Dead Heading

Over my patio flower box a honey bee hovers,
He flits from bloom to bloom unsure of where to land,
Deciding which Marigold’s pollen pot is ripe to cover,
Before committing to briefly stand 
And then scoot along to find another.

A Monarch butterfly follows on erratic wings.
An inebriate in flight, she staggers this way... 
Then that, stumble-bumbling in and out, swings 
Wide as if to leave, before careening away
To lick a geranium, touching down on spindly legs.

A hummingbird decides the purple horn
Of a petunia would welcome his proboscis;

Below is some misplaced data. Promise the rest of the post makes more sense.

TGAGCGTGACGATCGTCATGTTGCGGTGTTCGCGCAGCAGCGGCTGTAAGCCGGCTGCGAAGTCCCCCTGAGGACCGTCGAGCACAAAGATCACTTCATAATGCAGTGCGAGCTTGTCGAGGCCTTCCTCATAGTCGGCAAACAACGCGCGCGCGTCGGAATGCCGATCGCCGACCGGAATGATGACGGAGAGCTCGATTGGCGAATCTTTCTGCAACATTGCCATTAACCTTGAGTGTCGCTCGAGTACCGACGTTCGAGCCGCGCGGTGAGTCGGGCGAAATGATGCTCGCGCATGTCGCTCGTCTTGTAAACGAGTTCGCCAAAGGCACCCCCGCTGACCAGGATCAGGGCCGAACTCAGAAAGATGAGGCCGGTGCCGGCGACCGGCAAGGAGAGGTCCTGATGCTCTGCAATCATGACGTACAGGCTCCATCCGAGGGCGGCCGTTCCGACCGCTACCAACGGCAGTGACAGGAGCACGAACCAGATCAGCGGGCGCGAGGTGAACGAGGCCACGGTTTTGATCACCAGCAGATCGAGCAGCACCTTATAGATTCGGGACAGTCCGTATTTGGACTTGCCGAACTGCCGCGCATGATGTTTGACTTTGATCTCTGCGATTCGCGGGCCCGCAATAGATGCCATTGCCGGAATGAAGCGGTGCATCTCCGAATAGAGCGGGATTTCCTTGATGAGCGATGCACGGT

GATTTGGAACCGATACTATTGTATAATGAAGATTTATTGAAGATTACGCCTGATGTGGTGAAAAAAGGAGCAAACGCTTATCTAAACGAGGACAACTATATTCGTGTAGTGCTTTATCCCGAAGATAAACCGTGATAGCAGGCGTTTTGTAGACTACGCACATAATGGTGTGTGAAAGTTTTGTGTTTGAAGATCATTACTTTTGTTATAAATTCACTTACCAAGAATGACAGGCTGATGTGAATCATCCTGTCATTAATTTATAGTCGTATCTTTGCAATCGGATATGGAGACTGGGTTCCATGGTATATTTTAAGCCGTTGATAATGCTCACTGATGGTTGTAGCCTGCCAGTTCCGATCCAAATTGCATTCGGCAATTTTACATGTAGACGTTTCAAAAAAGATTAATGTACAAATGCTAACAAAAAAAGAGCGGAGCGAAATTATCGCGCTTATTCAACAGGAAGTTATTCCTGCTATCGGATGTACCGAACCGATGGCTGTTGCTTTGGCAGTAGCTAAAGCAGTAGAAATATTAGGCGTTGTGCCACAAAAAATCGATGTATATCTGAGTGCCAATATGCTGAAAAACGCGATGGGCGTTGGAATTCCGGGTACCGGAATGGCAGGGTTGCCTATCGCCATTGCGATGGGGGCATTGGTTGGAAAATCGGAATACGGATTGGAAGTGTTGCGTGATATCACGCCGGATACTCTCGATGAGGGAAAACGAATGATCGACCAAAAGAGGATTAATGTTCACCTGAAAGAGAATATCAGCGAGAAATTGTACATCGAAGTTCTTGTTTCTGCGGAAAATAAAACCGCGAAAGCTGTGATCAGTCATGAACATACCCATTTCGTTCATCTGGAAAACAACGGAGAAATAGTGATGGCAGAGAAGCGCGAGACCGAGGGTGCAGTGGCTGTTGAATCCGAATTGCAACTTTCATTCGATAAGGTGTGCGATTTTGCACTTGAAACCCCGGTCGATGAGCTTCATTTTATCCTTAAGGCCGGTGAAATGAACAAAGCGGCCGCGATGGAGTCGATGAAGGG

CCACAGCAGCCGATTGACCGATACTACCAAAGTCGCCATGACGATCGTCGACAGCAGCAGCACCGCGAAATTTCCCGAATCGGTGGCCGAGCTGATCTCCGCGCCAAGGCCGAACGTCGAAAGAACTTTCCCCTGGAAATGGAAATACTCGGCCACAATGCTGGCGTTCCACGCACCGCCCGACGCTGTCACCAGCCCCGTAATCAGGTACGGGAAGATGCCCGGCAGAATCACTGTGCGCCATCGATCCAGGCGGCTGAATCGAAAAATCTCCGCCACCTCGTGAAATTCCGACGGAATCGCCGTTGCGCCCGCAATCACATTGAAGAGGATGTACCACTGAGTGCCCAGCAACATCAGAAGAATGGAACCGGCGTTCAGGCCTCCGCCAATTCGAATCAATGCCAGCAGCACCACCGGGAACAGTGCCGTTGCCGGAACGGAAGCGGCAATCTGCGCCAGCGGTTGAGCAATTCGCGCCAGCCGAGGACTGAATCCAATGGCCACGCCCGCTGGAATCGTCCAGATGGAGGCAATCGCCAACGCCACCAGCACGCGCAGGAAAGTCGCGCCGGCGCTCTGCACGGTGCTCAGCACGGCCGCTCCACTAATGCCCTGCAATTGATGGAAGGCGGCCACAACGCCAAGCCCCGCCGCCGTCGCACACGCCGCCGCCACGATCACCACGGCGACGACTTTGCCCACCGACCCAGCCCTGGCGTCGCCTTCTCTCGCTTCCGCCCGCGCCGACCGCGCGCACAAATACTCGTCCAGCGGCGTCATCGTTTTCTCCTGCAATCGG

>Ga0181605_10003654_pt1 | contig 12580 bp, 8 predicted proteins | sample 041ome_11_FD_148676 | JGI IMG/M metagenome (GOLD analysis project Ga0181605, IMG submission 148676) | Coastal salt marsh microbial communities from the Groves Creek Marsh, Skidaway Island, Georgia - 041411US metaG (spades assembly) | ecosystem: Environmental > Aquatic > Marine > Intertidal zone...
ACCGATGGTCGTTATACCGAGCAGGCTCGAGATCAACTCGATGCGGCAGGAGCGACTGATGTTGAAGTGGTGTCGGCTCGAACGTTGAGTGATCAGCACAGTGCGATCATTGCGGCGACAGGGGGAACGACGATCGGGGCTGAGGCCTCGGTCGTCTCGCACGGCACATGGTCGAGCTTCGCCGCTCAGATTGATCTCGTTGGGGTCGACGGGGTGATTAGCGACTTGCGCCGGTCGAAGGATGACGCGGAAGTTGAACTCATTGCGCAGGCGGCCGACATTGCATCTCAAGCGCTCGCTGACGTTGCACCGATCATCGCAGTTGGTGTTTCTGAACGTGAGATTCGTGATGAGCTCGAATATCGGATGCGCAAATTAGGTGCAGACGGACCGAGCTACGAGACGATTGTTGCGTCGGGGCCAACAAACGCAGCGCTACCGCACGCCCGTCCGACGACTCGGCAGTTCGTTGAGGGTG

With wings ablur he drinks the nectar borne
Deep within the trumpet blossom, kisses 
It and in a blur departs.

To keep these airborne visitors at my gate
I water, feed and coddle the alluring bower
Which entices us to congregate,
Happy together until the flowers 
Turn dark and dry, 
And die.

To make room for newborn sprouts
I snip those blossoms old and spent
With shiny steel clippers;
It’s necessary no doubt...
Yet recalling past glories, a duty
I lament.

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